When Your Community is Someone Else’s Business.

I have been watching the meltdown over on Reddit with interest this morning. For those of you not up on the current story the Reddit community is currently up in arms over the dismissal of Victoria Taylor, a beloved admin who was largely responsible for Reddit’s incredibly popular ama or “Ask Me Anything” series. In response to her dismissal many of the most popular destinations on Reddit where made private by their community moderators, effectively “going dark.”

This generates an interesting tension for both the Reddit community and the Reddit business. The question that arrises is this: How much does a business owe to the community that built it?

To be fair, a ton of amazing effort has gone into the software that makes Reddit possible, and it has gone from a labor of love project to one of the most popular destinations on the Internet. In addition, much effort has gone into promoting and growing the business itself. However, viewing this in terms of a typical business/customer relationship between the company and it’s community would be naive at best.

Reddit is a community in every acceptable definition of the word. There are customs and practices, a hierarchy and a common social structure. Violate the customs and standards of the community, and the push back can be swift and extreme. This has been the case today with many of the most popular sections of Reddit being essentially disabled by the community’s own moderators.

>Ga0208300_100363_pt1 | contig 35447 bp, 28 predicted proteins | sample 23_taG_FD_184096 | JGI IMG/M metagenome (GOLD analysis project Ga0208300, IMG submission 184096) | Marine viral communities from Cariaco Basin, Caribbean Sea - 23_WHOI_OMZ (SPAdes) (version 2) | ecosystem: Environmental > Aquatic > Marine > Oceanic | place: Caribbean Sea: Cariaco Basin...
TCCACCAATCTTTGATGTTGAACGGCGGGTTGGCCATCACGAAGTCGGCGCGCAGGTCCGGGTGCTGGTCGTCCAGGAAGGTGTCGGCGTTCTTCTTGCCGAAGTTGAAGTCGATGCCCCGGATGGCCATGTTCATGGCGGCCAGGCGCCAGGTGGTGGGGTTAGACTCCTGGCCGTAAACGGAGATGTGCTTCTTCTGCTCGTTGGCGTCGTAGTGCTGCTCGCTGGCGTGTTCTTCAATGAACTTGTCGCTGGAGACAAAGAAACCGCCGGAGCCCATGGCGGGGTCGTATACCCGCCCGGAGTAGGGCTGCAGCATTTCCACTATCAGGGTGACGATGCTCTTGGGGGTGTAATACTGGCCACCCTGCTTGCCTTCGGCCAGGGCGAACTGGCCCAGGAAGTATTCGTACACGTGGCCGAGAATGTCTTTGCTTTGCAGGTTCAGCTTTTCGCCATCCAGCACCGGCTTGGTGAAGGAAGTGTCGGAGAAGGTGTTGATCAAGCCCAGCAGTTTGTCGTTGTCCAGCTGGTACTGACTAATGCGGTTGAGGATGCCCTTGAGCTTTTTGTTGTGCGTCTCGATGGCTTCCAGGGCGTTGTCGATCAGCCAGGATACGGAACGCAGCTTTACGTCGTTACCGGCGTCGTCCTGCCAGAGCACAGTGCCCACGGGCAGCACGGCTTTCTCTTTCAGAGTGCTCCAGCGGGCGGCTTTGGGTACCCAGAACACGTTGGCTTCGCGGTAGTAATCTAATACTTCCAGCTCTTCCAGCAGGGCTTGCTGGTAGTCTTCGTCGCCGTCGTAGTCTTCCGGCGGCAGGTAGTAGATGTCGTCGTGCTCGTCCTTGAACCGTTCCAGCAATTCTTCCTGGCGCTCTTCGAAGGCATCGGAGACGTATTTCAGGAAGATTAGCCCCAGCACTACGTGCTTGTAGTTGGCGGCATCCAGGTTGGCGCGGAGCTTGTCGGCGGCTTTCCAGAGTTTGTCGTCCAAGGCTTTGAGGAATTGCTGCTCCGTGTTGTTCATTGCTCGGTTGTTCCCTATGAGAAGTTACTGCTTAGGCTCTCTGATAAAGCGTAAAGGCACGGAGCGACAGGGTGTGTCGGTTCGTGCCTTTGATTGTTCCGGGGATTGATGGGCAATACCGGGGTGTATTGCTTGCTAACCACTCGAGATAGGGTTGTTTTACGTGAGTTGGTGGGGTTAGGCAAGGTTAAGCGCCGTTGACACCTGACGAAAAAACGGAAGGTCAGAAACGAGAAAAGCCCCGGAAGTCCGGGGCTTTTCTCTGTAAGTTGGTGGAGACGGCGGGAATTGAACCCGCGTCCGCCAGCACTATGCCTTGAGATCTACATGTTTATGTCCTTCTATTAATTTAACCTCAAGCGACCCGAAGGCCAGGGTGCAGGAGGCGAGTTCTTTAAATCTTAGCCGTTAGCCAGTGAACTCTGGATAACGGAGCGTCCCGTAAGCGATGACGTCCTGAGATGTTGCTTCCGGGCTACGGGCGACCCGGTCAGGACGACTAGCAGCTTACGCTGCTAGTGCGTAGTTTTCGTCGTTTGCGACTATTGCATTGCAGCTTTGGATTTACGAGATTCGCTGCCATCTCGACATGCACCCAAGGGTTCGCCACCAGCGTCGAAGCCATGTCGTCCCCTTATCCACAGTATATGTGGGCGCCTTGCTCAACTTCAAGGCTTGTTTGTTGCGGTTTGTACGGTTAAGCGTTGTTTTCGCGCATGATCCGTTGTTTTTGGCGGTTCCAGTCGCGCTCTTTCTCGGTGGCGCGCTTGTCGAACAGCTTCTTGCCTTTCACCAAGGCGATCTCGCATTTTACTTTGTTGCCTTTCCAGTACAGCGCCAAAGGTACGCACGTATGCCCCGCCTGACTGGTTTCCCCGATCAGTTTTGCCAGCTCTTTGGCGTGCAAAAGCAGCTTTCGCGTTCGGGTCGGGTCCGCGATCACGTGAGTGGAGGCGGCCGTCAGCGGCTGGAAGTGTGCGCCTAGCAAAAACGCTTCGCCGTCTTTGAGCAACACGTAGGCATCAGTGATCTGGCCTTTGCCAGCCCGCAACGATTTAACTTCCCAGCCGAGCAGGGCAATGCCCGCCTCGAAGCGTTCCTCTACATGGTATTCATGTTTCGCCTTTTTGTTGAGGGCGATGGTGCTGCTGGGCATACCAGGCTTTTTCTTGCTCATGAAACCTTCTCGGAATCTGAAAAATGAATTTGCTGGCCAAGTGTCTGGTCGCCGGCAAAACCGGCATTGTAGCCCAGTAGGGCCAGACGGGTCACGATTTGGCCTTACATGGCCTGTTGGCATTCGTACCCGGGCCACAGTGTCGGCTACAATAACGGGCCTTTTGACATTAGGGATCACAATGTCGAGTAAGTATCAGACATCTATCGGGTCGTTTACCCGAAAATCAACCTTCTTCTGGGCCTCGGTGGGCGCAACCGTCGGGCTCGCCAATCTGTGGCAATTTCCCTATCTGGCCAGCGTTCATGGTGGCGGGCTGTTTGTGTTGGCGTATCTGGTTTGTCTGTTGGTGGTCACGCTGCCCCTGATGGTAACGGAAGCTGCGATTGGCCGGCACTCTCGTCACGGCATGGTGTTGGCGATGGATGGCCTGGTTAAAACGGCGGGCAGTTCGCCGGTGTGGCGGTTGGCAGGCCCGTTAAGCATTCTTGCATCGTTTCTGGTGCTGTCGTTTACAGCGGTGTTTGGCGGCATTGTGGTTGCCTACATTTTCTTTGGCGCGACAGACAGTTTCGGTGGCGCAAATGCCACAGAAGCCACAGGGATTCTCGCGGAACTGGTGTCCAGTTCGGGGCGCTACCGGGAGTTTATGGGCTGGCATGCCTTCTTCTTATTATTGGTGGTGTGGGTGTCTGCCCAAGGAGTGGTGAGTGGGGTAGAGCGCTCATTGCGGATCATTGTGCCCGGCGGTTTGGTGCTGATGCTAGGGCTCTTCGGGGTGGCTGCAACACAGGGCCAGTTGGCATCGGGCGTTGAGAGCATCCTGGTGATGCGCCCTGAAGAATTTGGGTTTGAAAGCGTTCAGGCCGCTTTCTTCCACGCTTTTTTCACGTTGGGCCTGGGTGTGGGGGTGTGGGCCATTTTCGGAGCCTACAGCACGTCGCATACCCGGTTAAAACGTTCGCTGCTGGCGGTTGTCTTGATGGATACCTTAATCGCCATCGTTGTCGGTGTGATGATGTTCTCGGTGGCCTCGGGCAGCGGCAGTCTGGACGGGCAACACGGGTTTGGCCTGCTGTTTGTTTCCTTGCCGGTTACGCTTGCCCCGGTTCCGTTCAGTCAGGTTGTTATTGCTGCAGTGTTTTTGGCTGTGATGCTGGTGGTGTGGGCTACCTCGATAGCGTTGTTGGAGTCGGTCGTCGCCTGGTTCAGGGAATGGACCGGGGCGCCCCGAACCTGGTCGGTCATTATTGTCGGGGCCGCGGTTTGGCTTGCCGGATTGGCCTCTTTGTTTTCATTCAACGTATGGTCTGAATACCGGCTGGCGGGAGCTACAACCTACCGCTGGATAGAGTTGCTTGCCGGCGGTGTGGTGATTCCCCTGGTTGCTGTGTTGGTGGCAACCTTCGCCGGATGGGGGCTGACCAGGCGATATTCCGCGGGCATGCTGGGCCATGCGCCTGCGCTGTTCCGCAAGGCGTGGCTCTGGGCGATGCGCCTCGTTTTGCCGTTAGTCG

The problem here is that from a business standpoint, those communities are owned by the company Reddit, and can simply be switched back on by Reddit admins effectively overriding the community moderators. There is some evidence that this is happening on a few of the more popular areas. As you might imagine the community’s reaction to this has been vocal and angry.

It will be interesting to see how this shakes out in the next few days, but it highlights some tensions that are relevant far beyond the confines of Reddit. The questions it brings to mind are these:

When the interests of the community are in direct conflict with the interests of the business, how do you resolve the problem?

From a business standpoint, how do you balance the desires of shareholders and financial backers, while maintaining the community itself (which is in fact your only actual product)?

Can the voice of a community overpower the $$$$ of the company stakeholders? And if it can’t, can a community with no effective voice in its leadership survive?

Yeah… this is not just about Reddit.

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